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Ohio State loses the Big Ten, and the Buckeye narrative grows bolder

The Buckeyes' loss to Michigan State in the Big Ten Championship didn't do anything to silence the national criticism of Urban Meyer's 24-1 program.

Brian Spurlock-USA TODAY Sports

INDIANAPOLIS -- It was repeated enough to seem like it was the usual, pre-installed coach speak.

"It sucks," Ohio State senior center Corey Linsley said.

"This sucks, for the seniors especially," freshman guard Pat Elflein said.

"It sucks to break the streak like this. It's going to suck for a while," linebacker Ryan Shazier said.

Elaboration will surely follow in the coming days, but before Ohio State could process their elimination from perfection and a national title, the stunning result of Saturday just... sucked.

All offseason, those in SEC country took aim at the Buckeyes' various perceived weaknesses. The schedule. The defense. And so on. That ramped up in the past week, as SEC fans (and Auburn's athletic director) worried the conference's title streak was about to end.

Those doubts were proven right early in the Big Ten Championship, then wrong as Ohio State stormed back, then more or less right when it mattered most.

Braxton Miller was stuffed on fourth-and-two with just under six minutes remaining. The Spartans then quickly drove the ball down to create a 10-point lead. Had Miller converted and the Buckeyes scored, the Big Ten's national title hope could've offered up a comeback drive against Mark Dantonio's defense. Overcoming the only other conference unit boasting any kind of national attention would've given the Buckeyes the bona fides that their record hadn't.

"There were a lot of things I was upset about tonight, but to sell out on that play, I felt like everyone was selling out to get that [conversion] and didn't happen," Linsley said.

Michigan State opened with 17 tricky, unanswered points, including a 72-yard touchdown pass from Connor Cook to Keith Mumphrey and a 33-yarder to Tony Lippett, both benefiting from uncharacteristic coverage breaks from the Buckeyes. After the OSU tandem of Braxton Miller and Carlos Hyde scored 24 unanswered points, the Buckeyes were still only allowing 3.4 yards a play from MSU besides the Spartans' two touchdowns.

Miller’s six-yard touchdown rush late in the third quarter felt like the start of a statement for OSU. He faked a read-option keeper to the right and then bolted left, outrunning any available defender and looking like the most talented player on either team.

"We really felt like we could run the ball the way we wanted to," Hyde said.

The lead-gaining drive was as powerful a statement Miller and Hyde could make. Meyer’s offense, the league’s best, jammed it down the throat of the nation’s best defense. And even after spotting MSU 17 largely due to broken downfield coverage, the Buckeye defense tackled efficiently in the open field.

For a second, it was a validation the quality of the Big Ten's maligned depth. Sparty was just good enough to give a good game on national TV, but now here came the Buckeyes, ready for Pasadena and Florida State.

"Maybe that was on our minds," Linsley said when asked if OSU assumed they were taking over after 24 unanswered points.

"Maybe we just expected everything to go our way, but we certainly didn't play that way," he said.

But on MSU's first play on the ensuing drive, Jeremy Langford would break a 34-yard rush that halted that inevitable feeling Ohio State had cast in so many of their 24 consecutive wins.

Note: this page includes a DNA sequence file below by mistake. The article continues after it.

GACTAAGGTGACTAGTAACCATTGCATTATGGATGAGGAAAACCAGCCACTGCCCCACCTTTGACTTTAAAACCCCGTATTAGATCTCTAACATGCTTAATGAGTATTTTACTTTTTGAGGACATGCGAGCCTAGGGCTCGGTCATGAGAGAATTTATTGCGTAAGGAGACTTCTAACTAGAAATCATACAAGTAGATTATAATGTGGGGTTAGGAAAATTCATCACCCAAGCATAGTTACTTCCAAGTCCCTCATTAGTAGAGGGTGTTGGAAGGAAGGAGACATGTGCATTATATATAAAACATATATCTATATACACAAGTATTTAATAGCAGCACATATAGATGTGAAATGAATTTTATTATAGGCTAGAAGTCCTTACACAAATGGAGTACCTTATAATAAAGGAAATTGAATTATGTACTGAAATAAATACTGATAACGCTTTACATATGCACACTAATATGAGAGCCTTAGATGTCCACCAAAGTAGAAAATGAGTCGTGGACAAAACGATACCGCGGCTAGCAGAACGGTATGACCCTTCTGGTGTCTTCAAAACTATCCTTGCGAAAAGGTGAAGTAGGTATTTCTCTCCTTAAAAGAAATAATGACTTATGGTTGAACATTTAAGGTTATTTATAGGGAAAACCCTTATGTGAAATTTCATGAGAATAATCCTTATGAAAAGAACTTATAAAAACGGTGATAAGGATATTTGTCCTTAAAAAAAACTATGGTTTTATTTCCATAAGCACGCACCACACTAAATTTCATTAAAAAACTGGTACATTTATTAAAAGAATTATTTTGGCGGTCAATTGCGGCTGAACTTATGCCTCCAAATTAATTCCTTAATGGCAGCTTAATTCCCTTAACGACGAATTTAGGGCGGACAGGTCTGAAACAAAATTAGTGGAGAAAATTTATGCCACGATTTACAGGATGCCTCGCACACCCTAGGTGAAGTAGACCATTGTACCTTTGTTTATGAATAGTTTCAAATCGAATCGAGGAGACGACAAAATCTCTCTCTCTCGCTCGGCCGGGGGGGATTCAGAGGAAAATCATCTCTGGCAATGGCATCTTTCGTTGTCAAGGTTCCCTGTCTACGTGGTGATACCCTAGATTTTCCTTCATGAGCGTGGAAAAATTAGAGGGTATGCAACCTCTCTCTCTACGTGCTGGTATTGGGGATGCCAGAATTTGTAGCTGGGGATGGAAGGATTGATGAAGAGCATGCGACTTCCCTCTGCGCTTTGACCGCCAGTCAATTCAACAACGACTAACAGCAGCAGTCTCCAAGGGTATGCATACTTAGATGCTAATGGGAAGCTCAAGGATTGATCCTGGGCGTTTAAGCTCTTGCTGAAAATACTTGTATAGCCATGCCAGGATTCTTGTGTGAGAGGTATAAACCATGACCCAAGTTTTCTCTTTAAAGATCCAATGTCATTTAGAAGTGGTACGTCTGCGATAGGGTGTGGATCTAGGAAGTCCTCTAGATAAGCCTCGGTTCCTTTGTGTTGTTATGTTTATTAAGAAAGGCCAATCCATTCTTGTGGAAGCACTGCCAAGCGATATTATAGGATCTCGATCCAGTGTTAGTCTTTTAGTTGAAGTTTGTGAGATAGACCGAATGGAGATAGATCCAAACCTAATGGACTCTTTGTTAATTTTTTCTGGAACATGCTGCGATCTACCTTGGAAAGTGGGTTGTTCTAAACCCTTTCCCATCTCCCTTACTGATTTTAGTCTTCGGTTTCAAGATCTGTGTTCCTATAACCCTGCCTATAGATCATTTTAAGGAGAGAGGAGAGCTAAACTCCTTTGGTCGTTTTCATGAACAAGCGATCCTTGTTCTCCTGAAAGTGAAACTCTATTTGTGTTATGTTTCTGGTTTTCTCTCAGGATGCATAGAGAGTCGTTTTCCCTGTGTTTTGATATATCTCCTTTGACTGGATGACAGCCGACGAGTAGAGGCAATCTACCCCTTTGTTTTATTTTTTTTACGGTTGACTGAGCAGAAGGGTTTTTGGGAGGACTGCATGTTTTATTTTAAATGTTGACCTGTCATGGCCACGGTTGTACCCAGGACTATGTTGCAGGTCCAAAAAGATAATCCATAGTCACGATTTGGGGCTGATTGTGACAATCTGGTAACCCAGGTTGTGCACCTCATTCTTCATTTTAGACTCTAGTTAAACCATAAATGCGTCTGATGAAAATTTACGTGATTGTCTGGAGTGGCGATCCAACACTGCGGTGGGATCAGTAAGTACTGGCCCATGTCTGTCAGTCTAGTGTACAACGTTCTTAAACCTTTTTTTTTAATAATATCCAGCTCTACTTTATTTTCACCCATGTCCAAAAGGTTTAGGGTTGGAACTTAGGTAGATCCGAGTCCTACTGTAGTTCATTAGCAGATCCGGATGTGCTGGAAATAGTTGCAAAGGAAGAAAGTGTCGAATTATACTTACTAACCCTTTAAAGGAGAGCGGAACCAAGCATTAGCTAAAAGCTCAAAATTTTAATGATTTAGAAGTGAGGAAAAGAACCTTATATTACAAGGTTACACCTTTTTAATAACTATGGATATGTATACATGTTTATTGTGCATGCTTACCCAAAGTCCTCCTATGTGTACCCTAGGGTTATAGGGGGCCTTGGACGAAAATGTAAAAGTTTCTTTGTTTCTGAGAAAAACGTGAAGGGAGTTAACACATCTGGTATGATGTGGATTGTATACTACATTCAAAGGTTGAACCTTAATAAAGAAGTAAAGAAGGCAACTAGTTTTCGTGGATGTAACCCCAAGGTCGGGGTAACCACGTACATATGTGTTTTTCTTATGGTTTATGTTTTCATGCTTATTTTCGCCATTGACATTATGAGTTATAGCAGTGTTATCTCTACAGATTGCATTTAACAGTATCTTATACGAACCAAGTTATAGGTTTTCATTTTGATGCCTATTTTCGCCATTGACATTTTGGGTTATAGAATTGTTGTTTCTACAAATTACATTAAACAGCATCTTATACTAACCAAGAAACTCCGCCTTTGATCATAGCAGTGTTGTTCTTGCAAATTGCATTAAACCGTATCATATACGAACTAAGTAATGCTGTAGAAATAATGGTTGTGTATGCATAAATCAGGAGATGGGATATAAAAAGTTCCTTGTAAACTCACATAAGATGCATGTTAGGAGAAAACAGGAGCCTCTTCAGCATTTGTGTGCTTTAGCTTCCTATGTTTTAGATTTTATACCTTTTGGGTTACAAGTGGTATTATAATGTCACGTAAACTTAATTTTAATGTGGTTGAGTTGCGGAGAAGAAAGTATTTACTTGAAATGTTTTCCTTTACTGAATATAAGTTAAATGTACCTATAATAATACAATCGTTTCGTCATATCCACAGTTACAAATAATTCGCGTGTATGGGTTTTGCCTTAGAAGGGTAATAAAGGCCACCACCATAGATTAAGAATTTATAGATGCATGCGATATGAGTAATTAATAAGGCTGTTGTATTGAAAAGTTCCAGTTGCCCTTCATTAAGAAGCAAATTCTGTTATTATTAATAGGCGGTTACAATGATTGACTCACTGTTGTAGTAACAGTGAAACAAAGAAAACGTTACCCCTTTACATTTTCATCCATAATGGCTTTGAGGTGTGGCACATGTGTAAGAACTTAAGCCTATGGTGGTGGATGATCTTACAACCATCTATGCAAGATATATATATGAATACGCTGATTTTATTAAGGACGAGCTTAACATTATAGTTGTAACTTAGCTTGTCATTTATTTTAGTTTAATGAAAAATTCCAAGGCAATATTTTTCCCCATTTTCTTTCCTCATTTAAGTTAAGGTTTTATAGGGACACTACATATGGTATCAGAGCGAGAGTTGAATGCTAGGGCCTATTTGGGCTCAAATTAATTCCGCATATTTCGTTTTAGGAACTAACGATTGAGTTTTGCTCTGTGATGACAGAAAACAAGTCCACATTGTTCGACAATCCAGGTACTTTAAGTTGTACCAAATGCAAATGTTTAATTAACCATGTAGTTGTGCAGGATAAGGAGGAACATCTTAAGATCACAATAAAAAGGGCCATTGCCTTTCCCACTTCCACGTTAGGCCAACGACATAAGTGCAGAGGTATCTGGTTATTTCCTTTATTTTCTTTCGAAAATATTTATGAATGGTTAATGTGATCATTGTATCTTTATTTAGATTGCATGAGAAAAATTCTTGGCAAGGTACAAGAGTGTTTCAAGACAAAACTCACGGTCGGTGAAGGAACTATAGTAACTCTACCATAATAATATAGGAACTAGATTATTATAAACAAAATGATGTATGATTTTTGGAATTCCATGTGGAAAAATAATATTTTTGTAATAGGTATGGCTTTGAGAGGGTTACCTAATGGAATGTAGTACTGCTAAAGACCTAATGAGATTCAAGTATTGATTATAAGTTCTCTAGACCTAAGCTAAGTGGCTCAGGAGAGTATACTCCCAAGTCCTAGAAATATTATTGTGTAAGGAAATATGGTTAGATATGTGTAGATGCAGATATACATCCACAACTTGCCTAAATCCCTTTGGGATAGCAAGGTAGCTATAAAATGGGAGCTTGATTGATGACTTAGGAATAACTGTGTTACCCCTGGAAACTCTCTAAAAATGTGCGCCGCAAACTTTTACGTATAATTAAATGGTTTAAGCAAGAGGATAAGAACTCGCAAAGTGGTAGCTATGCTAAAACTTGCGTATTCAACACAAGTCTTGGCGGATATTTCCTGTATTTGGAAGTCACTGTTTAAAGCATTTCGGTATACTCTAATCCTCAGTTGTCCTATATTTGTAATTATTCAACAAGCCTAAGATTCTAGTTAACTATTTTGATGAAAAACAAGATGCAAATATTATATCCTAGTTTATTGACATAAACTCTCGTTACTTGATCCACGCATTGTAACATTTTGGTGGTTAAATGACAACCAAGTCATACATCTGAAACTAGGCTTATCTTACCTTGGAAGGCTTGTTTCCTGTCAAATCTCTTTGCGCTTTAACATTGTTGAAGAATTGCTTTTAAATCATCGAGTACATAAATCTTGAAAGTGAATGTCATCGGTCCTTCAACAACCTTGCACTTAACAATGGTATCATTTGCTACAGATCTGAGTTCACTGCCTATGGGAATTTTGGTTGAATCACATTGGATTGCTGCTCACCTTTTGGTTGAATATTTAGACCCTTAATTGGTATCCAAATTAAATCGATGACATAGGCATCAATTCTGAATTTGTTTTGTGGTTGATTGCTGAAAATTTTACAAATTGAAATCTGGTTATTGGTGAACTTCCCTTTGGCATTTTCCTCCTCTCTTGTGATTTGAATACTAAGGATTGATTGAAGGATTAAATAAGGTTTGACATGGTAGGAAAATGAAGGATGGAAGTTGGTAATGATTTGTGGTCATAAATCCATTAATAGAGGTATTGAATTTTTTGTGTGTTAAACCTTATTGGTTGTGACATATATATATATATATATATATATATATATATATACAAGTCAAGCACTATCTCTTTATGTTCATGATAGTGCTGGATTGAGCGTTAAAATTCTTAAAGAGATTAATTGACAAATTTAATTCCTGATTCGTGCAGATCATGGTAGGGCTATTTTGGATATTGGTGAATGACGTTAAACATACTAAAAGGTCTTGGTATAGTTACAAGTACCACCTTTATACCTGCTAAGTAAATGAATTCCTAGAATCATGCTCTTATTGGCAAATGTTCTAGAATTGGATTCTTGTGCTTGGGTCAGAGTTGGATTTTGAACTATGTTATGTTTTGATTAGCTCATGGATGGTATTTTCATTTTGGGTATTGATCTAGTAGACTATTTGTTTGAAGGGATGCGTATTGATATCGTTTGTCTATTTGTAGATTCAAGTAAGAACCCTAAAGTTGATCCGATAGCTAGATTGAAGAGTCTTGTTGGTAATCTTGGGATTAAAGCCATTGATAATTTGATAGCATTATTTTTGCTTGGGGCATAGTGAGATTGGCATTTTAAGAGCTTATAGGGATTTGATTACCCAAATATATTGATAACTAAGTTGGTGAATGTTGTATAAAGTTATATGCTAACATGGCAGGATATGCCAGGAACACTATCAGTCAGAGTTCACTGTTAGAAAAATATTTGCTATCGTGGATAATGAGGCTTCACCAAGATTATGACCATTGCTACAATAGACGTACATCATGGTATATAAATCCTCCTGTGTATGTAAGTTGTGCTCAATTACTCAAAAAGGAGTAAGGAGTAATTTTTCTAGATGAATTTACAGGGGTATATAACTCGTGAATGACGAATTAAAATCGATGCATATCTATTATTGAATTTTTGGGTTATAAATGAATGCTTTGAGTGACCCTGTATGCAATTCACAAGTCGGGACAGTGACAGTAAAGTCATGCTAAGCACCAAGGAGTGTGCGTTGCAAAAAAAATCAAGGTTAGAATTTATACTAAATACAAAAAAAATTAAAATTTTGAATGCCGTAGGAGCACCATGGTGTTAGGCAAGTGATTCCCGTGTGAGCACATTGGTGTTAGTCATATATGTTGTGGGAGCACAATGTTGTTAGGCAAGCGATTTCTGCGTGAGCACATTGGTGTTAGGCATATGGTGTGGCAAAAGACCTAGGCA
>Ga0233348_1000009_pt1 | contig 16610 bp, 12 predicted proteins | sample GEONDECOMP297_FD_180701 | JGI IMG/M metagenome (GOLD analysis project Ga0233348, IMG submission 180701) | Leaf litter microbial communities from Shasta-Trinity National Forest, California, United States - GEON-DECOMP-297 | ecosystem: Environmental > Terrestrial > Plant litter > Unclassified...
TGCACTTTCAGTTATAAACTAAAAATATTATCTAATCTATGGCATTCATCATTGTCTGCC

Instead Michigan State bookended the night with another 17 points and beat the Buckeyes for the first time under Urban Meyer.

"You know it's going to haunt all of us, I imagine, for a little while," Meyer said.

"They knew what to do and when to do it," Linsley said after the game, standing in front of a crowd of reporters with a bloody cut across the bridge of his nose.

In Michigan State's final 17 points, all the concerns surrounding 2013 Ohio State came to life, namely a defense that had become unreliable down the stretch and shaky passing from Miller (only eight of 21 for 109 yards and a touchdown). Ohio State gave up 438 yards to a Spartans offense that had managed only 294 against Purdue.

For all the refinement of the Ohio State program, its players were uncharacteristically honest after the defeat, arguably because it's somewhat impossible to prepare players for the concept of defeat after a certain amount of time without it.

"We came out and hyped them up too much, I thought," Linsley said. "Like we were coming out here and playing the [Chicago] Bears or something."

Multiple players noted that after Meyer spoke post-game about immediately moving past the loss, a group of seniors spoke about the importance of not losing the game twice, a legitimate concern considering the bulk of these starters haven't coped with a loss in two years, or ever.

Our weaknesses are pretty obvious now.

"Our weaknesses are pretty obvious now, and it's up to us to fix them to maintain our legacy," Linsley said.

While Michigan State danced through the post-game ceremony, the no-name underdogs who wrecked the BCS title picture, the slow creep of a year-long criticism of Ohio State's strength of schedule finally sunk in on the Buckeyes. The last question Shazier fielded was about the schedule, and the exhausted player knew it immediately. Was MSU, a one-loss team absolutely no poll or pundit is considering for the national title, the best team the Buckeyes had seen all year?

"Yeah. Yeah, they were probably the best team we'd seen in the last two years," Shazier said quickly.

And although Shazier didn't intend it, his comment validated what Ohio State had secretly feared all this time.

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